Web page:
So when she asked I didn’t hesitate. A ninety-mile drive back and forth to Santa Barbara from my home in Manhattan Beach. No problem. Like we said at the end of the workshop yesterday, it’s all about win-win.

Plus I got to meet three other wonderful women who were on the panel with me. Sheri Fink spoke about being a self-published children’s book writer with two number one books for sale on Amazon already, Gale Carline who writes mysteries (also self-published) and humor columns, and Jennifer Aderhold who is creating a site called BeA intended to help the entrepreneurial author create the writing business and author's brand they have always dreamed of having. And of course Marla kept the conversation moving and the questions coming from workshop attendees.

Jennifer, Gayle, and Sheri (from the top)

 Marla's the one with the same hair color as mine

Our topic for the afternoon was platform building and marketing strategies. We all shared our own views and experiences and got a lot of feedback from our audience.

And Lisa Angle of Ninety Degrees Media served as videographer. Marla promises to send us all a video of the afternoon’s events. I’ll post it as soon as I get it. Then you’ll see and hear the details.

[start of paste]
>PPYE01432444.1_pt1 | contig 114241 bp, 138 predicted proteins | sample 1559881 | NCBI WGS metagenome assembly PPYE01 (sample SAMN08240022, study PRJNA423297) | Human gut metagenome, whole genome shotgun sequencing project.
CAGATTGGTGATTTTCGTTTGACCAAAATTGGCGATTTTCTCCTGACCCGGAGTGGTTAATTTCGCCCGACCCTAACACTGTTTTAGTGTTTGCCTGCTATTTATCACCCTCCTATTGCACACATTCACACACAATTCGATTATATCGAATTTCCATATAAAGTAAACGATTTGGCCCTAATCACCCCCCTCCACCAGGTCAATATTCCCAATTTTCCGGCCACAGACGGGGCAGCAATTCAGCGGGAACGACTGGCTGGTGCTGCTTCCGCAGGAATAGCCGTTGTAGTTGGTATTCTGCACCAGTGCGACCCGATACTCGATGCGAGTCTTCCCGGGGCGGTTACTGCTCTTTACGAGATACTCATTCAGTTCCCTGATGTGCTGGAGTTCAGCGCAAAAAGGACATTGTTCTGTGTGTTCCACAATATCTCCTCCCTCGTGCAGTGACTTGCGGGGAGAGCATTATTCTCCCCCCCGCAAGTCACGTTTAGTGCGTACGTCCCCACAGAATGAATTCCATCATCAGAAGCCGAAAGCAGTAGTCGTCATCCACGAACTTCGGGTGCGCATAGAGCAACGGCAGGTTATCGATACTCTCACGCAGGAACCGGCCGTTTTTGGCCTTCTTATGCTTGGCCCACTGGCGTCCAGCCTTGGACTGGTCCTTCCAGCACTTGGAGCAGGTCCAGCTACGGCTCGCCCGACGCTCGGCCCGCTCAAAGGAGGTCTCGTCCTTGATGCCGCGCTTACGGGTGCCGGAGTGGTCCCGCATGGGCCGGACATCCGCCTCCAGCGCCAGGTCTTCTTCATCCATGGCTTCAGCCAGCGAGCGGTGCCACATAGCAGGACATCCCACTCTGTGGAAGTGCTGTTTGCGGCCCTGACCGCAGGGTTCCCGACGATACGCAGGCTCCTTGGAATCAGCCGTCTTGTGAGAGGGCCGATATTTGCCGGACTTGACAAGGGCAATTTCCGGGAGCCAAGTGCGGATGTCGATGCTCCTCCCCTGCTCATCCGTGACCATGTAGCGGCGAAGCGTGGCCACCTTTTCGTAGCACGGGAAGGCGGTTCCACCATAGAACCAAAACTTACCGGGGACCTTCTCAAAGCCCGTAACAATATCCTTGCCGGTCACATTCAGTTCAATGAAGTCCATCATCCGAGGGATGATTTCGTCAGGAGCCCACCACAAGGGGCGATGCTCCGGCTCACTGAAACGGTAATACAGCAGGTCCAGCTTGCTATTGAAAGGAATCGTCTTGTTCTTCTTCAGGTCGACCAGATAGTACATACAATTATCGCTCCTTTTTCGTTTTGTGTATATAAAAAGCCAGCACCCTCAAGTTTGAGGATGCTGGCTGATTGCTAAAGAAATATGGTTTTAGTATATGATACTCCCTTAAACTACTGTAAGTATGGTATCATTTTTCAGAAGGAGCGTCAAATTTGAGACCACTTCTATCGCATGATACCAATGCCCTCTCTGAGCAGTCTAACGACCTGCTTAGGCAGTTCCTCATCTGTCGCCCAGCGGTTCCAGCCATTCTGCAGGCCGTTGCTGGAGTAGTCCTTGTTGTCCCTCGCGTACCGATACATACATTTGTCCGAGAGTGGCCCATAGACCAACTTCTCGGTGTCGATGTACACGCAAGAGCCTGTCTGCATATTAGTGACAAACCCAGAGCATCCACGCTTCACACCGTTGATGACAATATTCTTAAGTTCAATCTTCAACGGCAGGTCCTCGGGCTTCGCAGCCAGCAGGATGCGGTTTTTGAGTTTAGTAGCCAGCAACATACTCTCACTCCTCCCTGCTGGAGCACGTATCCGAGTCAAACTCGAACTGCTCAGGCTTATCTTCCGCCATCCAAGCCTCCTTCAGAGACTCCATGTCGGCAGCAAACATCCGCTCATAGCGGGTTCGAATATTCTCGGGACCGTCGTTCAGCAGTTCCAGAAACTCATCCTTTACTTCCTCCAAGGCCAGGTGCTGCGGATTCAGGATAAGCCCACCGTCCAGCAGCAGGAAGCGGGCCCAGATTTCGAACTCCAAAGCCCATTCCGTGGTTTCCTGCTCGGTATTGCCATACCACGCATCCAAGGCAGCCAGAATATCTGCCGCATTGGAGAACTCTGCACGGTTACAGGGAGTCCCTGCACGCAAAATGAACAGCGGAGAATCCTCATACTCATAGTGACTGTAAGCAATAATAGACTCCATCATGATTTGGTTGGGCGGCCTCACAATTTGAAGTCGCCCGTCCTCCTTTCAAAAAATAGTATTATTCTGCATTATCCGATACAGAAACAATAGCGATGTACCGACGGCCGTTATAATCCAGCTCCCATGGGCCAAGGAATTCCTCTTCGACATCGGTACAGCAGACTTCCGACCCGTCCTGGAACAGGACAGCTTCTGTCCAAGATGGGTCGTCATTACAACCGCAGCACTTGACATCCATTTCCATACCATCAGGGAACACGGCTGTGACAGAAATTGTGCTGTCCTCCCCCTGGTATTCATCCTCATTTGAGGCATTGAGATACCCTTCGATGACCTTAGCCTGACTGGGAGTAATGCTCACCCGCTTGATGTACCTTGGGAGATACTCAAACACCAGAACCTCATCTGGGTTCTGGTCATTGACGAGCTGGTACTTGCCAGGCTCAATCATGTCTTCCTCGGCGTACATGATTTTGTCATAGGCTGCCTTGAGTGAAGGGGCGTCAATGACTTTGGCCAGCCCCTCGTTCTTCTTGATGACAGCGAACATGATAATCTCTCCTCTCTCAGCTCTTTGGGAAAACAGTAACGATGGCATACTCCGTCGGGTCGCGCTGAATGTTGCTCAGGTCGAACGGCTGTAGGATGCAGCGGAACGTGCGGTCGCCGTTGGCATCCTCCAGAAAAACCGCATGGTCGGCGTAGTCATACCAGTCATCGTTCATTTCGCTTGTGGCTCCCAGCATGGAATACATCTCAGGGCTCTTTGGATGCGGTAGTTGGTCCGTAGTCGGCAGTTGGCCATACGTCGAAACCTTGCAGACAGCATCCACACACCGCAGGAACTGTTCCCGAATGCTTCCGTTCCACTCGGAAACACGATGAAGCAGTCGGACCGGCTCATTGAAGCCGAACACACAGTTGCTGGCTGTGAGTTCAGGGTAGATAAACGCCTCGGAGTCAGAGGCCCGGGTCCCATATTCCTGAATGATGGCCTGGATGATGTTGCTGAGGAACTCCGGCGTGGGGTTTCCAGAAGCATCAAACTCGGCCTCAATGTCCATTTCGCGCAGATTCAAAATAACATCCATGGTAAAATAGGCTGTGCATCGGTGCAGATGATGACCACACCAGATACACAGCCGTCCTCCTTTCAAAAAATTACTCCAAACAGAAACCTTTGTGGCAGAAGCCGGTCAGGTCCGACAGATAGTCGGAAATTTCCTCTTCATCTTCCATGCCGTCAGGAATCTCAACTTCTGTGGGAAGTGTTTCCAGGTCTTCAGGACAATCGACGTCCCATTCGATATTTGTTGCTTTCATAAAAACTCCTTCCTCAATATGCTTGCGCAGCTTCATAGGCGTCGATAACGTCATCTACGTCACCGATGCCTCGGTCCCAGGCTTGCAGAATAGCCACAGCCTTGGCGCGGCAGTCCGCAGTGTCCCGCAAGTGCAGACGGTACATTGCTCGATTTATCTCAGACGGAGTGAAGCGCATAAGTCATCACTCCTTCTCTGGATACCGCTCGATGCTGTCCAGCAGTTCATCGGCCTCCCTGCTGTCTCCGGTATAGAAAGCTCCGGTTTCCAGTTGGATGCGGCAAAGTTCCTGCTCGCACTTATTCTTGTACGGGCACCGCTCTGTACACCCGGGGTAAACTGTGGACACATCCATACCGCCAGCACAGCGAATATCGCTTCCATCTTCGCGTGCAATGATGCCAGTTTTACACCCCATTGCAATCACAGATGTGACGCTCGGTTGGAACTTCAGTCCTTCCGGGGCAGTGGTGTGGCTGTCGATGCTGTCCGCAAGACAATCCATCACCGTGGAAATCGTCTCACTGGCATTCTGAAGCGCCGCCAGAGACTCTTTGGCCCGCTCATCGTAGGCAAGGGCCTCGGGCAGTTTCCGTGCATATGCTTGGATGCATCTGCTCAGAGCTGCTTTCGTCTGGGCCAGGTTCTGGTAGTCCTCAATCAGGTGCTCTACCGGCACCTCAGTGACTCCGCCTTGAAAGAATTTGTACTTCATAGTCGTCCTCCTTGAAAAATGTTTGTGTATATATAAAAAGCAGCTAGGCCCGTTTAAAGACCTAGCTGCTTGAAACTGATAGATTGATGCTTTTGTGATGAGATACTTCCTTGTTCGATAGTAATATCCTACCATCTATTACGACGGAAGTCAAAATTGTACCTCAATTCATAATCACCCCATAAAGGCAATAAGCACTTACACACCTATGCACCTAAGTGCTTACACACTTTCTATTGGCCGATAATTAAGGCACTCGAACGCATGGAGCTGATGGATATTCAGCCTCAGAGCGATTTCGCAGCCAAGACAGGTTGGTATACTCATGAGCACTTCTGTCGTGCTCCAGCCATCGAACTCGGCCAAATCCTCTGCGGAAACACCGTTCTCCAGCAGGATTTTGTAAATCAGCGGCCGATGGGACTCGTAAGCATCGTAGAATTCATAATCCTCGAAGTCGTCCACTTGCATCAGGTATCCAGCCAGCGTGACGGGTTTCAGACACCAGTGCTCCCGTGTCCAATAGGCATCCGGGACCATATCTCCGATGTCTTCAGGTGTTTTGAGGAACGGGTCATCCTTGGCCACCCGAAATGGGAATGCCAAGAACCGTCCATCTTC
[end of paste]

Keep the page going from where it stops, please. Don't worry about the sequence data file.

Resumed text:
Saturday, June 9, 2012

Ask the author

One of the best experiences I had while we were on our recent trip to New England and the East Coast was being a guest at my great niece, Anna’s first grade class in Fairfax, Virginia. The class was working on a poetry unit. They had spent a lot of time in the last two months writing and illustrating Ouch, Acrostic, Animal, Color, and Haiku poems in preparation for a program for family and friends called Poetry and Punch.

At first I thought Jessica, the teacher, wanted me to give them a lesson in writing Haiku – the poetry form they were currently working on. But, no. They already were writing them and knew all about the form. So I was pleasantly surprised to find out that I was going to have a Question and Answer session with them. Jessica had the children sit on the rug in the front of the room and introduced me as Anna’s Aunt Madeline, the author. She then gave them the opportunity to ask me any questions they had about my work as a writer and author. And from the very first question I knew I was really in for a treat. These children knew exactly what to ask.